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Business News Roundup, January 14, 2021

It’s a big day for news affecting the business world, ranging from a historic second presidential impeachment to a Connecticut investigation into Amazon.


The House of Representatives voted 232-197 in favor of impeaching President Donald Trump on a charge that he helped incite a deadly riot at the U.S. Capitol last week, making Trump the first president to be impeached twice. The matter now moves to the Senate for a trial, where Senate Majority Leader Mitch McConnell said he is open to the possibility of convicting Trump but rejected calls to convene the Senate before Jan. 19, one day before Trump leaves office, when the chamber is next scheduled to be in session.

Senator Chuck Schumer, who is set to become Majority Leader in the Senate, is reportedly asking President-elect Joe Biden to pursue a new economic stimulus package of more than $1.3 trillion. Biden will detail his stimulus plan in a televised address tonight. Reuters is reporting that he will propose a $1.5 trillion bill that includes $1,400 direct payments and significant aid for minority communities.

First-time unemployment claims jumped to 965,000 last week, a significant increase from the previous week.

The Centers for Disease Control is projecting that the early months of 2021 may be some of the worst of the COVID-19 pandemic, with a significant number of deaths occurring before vaccines are widely distributed. The CDC forecasts that deaths will increase nearly 25 percent in the next three weeks, with up to 477,000 total fatalities by Feb. 6.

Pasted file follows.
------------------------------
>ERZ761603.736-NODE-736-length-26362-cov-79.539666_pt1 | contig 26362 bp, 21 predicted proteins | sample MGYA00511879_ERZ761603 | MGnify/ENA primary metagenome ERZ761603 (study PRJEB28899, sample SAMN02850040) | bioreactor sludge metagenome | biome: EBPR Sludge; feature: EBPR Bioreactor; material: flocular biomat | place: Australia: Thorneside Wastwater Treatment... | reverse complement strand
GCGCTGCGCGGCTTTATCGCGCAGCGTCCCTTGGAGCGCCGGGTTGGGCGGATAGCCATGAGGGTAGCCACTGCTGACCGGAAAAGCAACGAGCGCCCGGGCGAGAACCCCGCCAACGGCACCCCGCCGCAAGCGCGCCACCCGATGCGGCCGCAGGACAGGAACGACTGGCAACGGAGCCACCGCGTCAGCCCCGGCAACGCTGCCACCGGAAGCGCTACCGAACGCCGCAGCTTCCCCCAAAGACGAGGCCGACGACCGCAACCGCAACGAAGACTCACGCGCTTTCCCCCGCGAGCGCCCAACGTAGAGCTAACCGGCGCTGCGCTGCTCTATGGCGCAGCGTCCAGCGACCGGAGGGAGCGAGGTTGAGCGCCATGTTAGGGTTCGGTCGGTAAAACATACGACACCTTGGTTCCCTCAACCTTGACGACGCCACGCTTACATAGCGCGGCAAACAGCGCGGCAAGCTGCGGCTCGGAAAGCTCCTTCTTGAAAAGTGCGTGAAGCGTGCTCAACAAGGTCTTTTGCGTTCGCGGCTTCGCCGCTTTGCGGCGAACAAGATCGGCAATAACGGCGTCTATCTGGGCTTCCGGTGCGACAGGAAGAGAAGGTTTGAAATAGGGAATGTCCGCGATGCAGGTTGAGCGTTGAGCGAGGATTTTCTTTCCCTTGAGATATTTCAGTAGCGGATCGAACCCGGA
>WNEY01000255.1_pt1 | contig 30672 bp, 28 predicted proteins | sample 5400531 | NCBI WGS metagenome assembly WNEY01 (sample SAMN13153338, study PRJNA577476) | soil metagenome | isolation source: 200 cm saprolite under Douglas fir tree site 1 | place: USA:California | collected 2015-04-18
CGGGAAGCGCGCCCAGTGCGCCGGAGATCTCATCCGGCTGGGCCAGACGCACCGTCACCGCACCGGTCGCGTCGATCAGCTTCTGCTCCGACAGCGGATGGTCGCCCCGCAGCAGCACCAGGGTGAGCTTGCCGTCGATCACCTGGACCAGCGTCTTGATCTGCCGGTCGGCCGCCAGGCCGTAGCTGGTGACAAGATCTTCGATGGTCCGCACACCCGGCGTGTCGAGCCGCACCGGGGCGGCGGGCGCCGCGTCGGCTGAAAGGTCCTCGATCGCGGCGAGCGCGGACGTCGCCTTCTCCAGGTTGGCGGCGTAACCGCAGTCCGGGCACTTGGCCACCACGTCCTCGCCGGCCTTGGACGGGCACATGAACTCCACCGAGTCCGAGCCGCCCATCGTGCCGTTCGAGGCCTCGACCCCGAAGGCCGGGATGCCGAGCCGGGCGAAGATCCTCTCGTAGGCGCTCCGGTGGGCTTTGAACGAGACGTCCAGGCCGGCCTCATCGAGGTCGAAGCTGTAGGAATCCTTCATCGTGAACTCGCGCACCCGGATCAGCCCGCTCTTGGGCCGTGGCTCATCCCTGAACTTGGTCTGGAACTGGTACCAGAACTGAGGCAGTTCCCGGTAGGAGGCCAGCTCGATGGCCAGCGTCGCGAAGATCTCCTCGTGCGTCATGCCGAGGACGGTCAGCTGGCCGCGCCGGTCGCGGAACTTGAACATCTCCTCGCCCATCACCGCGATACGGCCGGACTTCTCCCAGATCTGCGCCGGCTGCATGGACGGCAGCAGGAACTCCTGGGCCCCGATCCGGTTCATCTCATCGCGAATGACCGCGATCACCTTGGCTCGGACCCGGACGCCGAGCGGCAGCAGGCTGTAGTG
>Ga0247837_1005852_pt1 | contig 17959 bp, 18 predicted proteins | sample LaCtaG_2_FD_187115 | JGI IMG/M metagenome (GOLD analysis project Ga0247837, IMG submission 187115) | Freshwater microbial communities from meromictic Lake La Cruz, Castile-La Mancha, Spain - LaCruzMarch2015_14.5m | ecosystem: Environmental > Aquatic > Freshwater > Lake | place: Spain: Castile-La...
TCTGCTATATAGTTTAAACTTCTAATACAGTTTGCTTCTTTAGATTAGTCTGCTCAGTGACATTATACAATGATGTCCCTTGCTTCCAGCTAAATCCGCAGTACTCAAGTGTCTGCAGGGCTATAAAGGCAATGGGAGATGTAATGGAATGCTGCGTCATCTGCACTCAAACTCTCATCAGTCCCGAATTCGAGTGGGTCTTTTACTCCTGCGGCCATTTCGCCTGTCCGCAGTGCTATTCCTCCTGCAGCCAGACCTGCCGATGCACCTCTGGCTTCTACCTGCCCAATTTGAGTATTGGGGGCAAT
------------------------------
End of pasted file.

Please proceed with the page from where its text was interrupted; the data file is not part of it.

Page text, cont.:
Business trends

Biotech startups proved popular in 2020, with drug manufacturers acquiring 19 new companies during the year. The Wall Street Journal reports that large companies often seek to buy startups before they go public and become more highly valued.

The COVID-19 pandemic has led to record store closings, with retail vacancies soaring. The situation offers an opportunity for new retailers, as commercial landlords are slashing their rents in an effort to attract new tenants.

A report from McKinsey suggests that fossil fuel demand will never return to pre-pandemic levels, as low cost renewables will outcompete oil and gas within a decade. Renewables made up a larger share of the energy market than fossil fuels in Europe for the first time in 2020.


Governor Ned Lamont has pledged that he won’t cut municipal aid to Connecticut’s towns and cities as part of an effort to close a $4.3 billion deficit in the state’s next two-year budget. Advocates for Connecticut’s municipalities have argued that reductions in municipal aid would be extremely harmful, especially as towns and cities experience losses or deferrals in property tax revenue.

Connecticut’s attorney general is taking on an e-commerce giant. William Tong is investigating whether Amazon’s e-book practices are anti-competitive.

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